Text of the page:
Events in recent months indicate the momentum for legalization has never been stronger. Red and blue states have liberalized their laws and welcomed the industry. Cannabis businesses rejoiced when Democrats took control of the Senate and Majority Leader Chuck Schumer became a vocal legalization supporter. But the same laws blocking the industry’s access to banking, interstate trade and other routine business activity have left brands facing the same obstacles they’ve encountered for years.
“None of us actually know what’s going to happen,” said Steve Allan, CEO of The Parent Company, a portfolio of brands including Caliva and Jay-Z’s Monogram. Allan suspects federal legalization is several years off, but in this volatile and uncertain climate, he said The Parent Company aims to maintain “high optionality.” In other words, he doesn’t want to pursue a strategy that depends on a politician voting a certain way.
Allan believes cannabis is entering a growth cycle, similar to tech, that will last decades. But much of what needs to happen to accelerate the cycle, such as access to standard marketing channels, isn’t yet in place. “It really is brands that will win, so we’re laying the groundwork for that.”
But progress is slow. And for professionals immersed in the industry, it’s not always apparent just how far cannabis has to go to achieve mainstream acceptance. Allan described being with a group of parents: After one broke out a microdosed infused drink the others got curious. But the industry needs similar conversations to take place across the country, including places where cannabis remains heavily stigmatized.
“The conversation is still waiting to hit its tipping point,” Allan said.
So what’s a brand to do in the meantime? Matthew Nordgren, founder and managing partner at investment firm Arcadian Capital Partners, touted two aspects of the strategy pursued by Cann, a low-dose infused drink company in Arcadian’s portfolio. As a result, Cann has been one of the breakout brands nationwide of the last year. Firstly, as Nordgren says, “It’s a brand new experience and brand new category that the consumer doesn’t realize is coming their way.” He described it as a product that can replace a White Claw hard seltzer or beer, in that you might drink two or three while watching a game. “The consumer doesn’t think about cannabis like that.”
Secondly, Cann is an IP holding company that depends on licensed partners to manufacture its product. But instead of the risk and hassle of finding a new partner in each state, it has partnered with MSO Green Thumb Industries, which has introduced the brand from coast to coast, giving it as close to a national footprint as any brand can claim. (Cookies, another California brand that’s pursuing a national strategy, has also done so in partnership with Green Thumb.)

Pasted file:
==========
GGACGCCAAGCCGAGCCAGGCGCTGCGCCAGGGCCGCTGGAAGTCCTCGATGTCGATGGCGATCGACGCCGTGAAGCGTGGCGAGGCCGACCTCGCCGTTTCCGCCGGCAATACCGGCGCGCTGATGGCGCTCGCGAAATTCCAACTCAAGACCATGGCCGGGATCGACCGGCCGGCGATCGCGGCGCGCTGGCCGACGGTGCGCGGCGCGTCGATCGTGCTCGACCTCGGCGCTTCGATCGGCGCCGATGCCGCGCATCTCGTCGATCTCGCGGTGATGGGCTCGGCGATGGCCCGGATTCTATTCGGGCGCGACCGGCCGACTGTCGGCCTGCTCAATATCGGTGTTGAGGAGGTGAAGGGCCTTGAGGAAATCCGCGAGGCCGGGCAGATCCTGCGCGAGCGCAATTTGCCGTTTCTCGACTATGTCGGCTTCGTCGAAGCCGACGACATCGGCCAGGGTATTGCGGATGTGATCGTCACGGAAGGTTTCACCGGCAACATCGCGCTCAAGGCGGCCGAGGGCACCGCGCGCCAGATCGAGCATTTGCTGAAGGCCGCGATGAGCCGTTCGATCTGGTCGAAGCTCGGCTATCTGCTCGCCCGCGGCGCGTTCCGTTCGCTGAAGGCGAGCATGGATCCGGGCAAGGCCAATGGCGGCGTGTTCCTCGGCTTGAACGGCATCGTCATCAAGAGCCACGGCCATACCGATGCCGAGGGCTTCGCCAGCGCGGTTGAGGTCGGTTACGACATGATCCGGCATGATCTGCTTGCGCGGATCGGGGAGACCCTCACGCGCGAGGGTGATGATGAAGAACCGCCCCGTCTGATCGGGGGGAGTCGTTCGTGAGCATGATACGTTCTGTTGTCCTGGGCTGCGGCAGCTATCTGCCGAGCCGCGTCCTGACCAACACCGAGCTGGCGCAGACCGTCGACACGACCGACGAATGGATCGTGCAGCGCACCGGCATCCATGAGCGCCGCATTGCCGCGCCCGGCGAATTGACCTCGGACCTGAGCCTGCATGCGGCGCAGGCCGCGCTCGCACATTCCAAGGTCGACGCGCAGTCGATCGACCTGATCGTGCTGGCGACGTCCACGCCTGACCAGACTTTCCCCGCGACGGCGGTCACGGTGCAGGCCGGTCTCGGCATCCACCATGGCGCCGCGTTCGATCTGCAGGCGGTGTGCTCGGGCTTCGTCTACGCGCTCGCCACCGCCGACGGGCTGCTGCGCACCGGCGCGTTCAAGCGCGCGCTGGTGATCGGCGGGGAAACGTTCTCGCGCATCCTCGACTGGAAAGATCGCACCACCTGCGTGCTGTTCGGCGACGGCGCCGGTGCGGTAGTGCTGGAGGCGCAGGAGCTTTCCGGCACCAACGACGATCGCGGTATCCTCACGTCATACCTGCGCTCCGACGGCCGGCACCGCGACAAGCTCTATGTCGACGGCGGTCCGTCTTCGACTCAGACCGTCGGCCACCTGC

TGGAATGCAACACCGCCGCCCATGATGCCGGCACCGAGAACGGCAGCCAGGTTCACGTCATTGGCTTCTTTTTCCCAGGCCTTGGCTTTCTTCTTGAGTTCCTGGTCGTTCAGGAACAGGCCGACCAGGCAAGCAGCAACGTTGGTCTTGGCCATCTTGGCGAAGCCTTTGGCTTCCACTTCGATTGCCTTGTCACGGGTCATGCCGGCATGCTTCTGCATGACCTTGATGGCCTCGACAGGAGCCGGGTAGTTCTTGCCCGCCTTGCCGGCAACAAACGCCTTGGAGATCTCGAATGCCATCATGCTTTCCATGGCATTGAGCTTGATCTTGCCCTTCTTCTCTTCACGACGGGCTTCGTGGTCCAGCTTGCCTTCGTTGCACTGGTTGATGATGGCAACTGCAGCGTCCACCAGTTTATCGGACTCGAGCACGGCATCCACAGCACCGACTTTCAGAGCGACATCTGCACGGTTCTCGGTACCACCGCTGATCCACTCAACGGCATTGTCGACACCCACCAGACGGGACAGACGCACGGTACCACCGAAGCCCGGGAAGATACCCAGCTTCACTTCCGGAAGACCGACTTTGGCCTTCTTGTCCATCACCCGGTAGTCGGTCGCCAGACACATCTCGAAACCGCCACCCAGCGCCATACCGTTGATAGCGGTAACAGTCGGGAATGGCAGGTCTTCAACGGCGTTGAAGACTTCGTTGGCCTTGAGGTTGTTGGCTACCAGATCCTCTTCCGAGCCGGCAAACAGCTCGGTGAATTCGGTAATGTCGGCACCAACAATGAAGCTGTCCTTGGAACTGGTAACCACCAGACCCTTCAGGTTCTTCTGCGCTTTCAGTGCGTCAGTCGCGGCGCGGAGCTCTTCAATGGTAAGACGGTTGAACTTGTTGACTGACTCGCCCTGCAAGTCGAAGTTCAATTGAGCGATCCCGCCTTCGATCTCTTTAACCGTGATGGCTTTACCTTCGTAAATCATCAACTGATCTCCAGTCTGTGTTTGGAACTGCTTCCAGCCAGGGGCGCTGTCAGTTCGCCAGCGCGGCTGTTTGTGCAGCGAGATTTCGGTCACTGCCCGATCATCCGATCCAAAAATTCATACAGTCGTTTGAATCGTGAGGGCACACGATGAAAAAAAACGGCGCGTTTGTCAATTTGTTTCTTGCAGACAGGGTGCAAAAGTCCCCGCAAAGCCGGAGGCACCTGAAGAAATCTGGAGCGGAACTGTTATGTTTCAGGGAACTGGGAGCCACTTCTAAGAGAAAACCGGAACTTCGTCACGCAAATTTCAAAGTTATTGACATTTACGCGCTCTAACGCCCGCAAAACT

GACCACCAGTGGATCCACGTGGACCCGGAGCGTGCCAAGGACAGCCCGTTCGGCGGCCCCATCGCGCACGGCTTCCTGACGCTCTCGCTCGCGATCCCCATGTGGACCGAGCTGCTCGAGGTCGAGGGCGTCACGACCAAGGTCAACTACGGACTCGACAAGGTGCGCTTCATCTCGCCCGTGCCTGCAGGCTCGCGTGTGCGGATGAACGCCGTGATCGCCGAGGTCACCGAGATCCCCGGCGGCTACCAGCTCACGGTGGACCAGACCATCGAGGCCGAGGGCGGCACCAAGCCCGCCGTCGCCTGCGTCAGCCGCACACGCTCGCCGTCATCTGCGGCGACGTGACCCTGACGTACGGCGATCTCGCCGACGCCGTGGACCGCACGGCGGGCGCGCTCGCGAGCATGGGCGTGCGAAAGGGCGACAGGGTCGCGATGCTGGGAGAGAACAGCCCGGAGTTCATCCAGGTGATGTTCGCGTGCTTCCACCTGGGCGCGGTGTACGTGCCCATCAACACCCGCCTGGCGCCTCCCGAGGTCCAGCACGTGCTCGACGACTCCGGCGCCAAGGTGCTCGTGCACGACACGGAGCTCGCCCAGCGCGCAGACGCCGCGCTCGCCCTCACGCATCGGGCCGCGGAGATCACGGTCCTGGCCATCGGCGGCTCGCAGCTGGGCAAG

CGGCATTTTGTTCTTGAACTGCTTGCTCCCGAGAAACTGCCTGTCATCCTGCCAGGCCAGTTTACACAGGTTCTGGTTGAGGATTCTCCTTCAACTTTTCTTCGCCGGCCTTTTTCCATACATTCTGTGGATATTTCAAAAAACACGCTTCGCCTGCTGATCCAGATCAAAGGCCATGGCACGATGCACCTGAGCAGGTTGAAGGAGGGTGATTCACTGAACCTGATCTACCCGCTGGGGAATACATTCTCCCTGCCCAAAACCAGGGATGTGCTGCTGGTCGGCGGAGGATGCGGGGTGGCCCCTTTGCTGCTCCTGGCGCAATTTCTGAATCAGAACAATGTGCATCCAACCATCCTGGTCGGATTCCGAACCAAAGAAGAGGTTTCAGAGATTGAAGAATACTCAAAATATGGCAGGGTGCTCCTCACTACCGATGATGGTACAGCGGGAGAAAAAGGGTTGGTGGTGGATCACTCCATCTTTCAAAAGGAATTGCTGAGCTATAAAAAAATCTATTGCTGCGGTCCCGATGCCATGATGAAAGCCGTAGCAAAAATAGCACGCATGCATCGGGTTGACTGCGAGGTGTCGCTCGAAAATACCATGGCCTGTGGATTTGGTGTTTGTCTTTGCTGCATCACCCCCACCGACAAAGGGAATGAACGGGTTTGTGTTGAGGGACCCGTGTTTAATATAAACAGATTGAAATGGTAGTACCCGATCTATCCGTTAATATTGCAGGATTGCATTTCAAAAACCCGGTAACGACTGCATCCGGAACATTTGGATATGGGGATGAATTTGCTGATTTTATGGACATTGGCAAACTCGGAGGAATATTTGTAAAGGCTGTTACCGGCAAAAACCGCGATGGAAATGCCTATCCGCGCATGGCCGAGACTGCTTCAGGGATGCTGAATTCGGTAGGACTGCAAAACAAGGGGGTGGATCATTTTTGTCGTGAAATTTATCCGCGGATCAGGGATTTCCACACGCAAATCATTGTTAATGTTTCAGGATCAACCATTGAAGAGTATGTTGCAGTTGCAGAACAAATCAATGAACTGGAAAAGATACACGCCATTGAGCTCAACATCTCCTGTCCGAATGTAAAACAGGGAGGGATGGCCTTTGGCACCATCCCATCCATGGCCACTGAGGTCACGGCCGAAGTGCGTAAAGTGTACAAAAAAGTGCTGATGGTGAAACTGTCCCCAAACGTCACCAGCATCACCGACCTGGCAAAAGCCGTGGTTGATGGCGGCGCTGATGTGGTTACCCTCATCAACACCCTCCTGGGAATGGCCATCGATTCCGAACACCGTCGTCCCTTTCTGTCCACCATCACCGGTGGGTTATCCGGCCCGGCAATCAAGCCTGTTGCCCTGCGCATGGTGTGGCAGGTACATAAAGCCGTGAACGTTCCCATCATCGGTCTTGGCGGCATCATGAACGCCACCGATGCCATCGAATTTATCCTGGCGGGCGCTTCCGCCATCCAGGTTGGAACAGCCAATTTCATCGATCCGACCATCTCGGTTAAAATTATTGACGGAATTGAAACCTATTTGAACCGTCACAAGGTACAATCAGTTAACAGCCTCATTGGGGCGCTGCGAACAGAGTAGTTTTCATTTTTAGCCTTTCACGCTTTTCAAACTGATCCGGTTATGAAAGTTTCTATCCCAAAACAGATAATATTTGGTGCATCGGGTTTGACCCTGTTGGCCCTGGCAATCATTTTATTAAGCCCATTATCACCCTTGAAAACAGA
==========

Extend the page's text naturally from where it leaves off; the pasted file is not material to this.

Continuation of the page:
Nordgren adds that not every brand has to have such a unique story to be successful. “The biggest differentiator is putting points on the board,” he said. “It’s OK not to be in 23 states. It’s OK to be in two states, but you’ve got to win.” In his view, brands can no longer just have a great story, they need to live up to it and demonstrate that the brand is gaining traction. “You don’t have to revolutionize the world with a product but you have to be able to show with your numbers,” he said.
“We don’t need people to predict the future perfectly,” Nordgren said. “We just need them to grow where they have capacity to grow.”
Of course, growth usually requires capital. Some companies that can afford it have taken the opportunity to establish themselves across a wide array of states–before each becomes a major market. Adam Goers, senior vice president of corporate affairs at MSO Columbia Care, said the company hasn’t been afraid to move into markets that are “a little bit sleepy” in anticipation of what’s to come. The company has long had a presence in New York and New Jersey’s medical markets which have become key targets after both states legalized adult use in recent months.
Even as many of the laws holding the industry back remain in place, Columbia Care’s May unveiling of its new brand, Cannabist, reveals how far the industry has come in public perception. Unlike Columbia Care, and other vague names such as Cresco, Trulieve and Parallel, the Cannabist brand is “unapologetically talking about who we are and what we offer patients,” Goers said. This spring, they opened the first Cannabist shop in conservative Utah.
As companies plot their strategies, one of the most consequential unknowns is when interstate trade will be possible. Several industry groups have called for it, either nationally or in regional markets, such as the Pacific coast or northeast. Most insiders expect it will arrive eventually. However, many observers, including some of those interviewed for this story, expect the siloed state system to outlast federal prohibition. States which have invested in creating a legal industry won’t necessarily want to lose the tax revenues or jobs the current system protects.
At present, companies must wrestle with the question of expanding to new states through licensing partnerships, which carry the risk of losing control of one’s brand, or making expensive investments in grows, factories, and other facilities that could become redundant once businesses can ship across state lines. “There’s a fine line about how much cultivation you want to secure,” said Marie Montmarquet, co-founder of MD Numbers, a Bay Area family of brands.
The same question looms large at Stiiizy, California’s biggest vape brand according to data firm BDSA, as it moves to more aggressively expand to new states. Brian Mitchell, CEO and co-founder of parent company Shryne Group, said that amid the uncertain climate the company is considering organic expansion, strategic acquisitions, and raising capital through public and private channels. “All options are on the table,” he said.
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